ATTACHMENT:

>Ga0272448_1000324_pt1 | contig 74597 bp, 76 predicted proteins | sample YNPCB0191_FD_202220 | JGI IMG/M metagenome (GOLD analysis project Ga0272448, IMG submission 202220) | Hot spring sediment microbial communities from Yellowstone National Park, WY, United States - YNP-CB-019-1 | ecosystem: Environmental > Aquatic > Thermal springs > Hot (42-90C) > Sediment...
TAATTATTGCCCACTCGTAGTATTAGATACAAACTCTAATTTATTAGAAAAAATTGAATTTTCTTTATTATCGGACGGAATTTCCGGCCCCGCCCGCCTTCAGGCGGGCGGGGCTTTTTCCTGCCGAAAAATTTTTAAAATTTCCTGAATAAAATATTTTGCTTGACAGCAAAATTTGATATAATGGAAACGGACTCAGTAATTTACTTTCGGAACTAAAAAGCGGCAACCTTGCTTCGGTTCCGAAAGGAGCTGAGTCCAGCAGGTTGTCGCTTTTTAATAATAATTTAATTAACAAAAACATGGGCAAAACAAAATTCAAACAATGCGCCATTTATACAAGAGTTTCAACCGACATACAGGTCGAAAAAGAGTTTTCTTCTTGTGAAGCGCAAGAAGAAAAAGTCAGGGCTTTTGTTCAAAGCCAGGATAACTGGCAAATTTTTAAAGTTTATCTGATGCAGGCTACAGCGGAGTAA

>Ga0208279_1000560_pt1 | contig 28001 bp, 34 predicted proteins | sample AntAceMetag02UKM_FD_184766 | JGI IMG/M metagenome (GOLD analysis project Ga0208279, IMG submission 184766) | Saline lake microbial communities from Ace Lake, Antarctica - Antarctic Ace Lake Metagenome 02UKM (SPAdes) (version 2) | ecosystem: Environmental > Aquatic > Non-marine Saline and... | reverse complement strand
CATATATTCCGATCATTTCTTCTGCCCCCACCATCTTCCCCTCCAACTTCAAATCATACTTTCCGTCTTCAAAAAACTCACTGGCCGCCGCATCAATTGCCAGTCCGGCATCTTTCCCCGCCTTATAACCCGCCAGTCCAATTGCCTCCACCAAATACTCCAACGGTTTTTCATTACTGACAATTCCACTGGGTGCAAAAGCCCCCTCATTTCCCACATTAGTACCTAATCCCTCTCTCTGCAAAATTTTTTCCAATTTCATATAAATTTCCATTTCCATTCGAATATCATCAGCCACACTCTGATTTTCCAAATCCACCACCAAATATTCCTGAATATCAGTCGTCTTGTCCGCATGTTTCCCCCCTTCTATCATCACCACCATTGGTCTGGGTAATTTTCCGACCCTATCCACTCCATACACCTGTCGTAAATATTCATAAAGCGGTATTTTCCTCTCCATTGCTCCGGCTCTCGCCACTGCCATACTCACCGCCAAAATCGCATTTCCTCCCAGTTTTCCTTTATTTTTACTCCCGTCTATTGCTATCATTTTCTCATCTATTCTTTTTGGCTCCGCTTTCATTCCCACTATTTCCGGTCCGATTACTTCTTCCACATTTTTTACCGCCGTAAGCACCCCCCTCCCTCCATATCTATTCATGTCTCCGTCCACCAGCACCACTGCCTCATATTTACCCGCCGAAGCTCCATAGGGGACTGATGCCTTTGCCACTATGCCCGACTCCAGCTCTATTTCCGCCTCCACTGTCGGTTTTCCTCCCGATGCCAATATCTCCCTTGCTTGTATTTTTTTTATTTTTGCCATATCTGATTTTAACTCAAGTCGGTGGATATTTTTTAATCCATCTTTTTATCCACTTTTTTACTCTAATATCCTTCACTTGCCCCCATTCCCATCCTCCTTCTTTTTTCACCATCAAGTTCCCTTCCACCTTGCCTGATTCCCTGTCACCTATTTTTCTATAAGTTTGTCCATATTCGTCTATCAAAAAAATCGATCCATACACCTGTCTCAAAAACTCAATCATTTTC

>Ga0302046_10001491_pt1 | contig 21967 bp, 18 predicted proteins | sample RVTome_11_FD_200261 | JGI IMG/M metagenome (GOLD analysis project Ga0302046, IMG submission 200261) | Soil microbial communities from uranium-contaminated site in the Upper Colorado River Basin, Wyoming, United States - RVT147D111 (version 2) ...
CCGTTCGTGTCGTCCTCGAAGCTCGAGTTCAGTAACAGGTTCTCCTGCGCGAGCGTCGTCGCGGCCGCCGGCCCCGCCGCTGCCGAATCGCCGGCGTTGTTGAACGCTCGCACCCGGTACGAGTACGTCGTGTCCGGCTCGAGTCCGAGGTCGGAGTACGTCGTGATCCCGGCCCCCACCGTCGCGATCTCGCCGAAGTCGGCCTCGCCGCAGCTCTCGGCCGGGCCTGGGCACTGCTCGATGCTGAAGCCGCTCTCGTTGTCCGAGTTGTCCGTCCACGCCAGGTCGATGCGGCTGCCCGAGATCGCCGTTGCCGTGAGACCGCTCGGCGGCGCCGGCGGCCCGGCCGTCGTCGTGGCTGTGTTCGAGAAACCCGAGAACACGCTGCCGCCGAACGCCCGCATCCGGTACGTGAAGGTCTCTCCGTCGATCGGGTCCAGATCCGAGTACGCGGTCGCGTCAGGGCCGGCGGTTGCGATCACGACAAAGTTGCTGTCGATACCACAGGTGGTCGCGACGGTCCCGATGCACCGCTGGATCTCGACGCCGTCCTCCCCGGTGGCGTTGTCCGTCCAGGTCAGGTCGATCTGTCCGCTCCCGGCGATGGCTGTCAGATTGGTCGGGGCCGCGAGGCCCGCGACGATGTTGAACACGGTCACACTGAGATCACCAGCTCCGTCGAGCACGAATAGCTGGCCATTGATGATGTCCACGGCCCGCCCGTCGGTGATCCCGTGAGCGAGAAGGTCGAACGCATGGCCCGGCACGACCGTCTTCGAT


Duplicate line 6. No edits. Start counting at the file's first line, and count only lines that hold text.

CCGTTCGTGTCGTCCTCGAAGCTCGAGTTCAGTAACAGGTTCTCCTGCGCGAGCGTCGTCGCGGCCGCCGGCCCCGCCGCTGCCGAATCGCCGGCGTTGTTGAACGCTCGCACCCGGTACGAGTACGTCGTGTCCGGCTCGAGTCCGAGGTCGGAGTACGTCGTGATCCCGGCCCCCACCGTCGCGATCTCGCCGAAGTCGGCCTCGCCGCAGCTCTCGGCCGGGCCTGGGCACTGCTCGATGCTGAAGCCGCTCTCGTTGTCCGAGTTGTCCGTCCACGCCAGGTCGATGCGGCTGCCCGAGATCGCCGTTGCCGTGAGACCGCTCGGCGGCGCCGGCGGCCCGGCCGTCGTCGTGGCTGTGTTCGAGAAACCCGAGAACACGCTGCCGCCGAACGCCCGCATCCGGTACGTGAAGGTCTCTCCGTCGATCGGGTCCAGATCCGAGTACGCGGTCGCGTCAGGGCCGGCGGTTGCGATCACGACAAAGTTGCTGTCGATACCACAGGTGGTCGCGACGGTCCCGATGCACCGCTGGATCTCGACGCCGTCCTCCCCGGTGGCGTTGTCCGTCCAGGTCAGGTCGATCTGTCCGCTCCCGGCGATGGCTGTCAGATTGGTCGGGGCCGCGAGGCCCGCGACGATGTTGAACACGGTCACACTGAGATCACCAGCTCCGTCGAGCACGAATAGCTGGCCATTGATGATGTCCACGGCCCGCCCGTCGGTGATCCCGTGAGCGAGAAGGTCGAACGCATGGCCCGGCACGACCGTCTTCGAT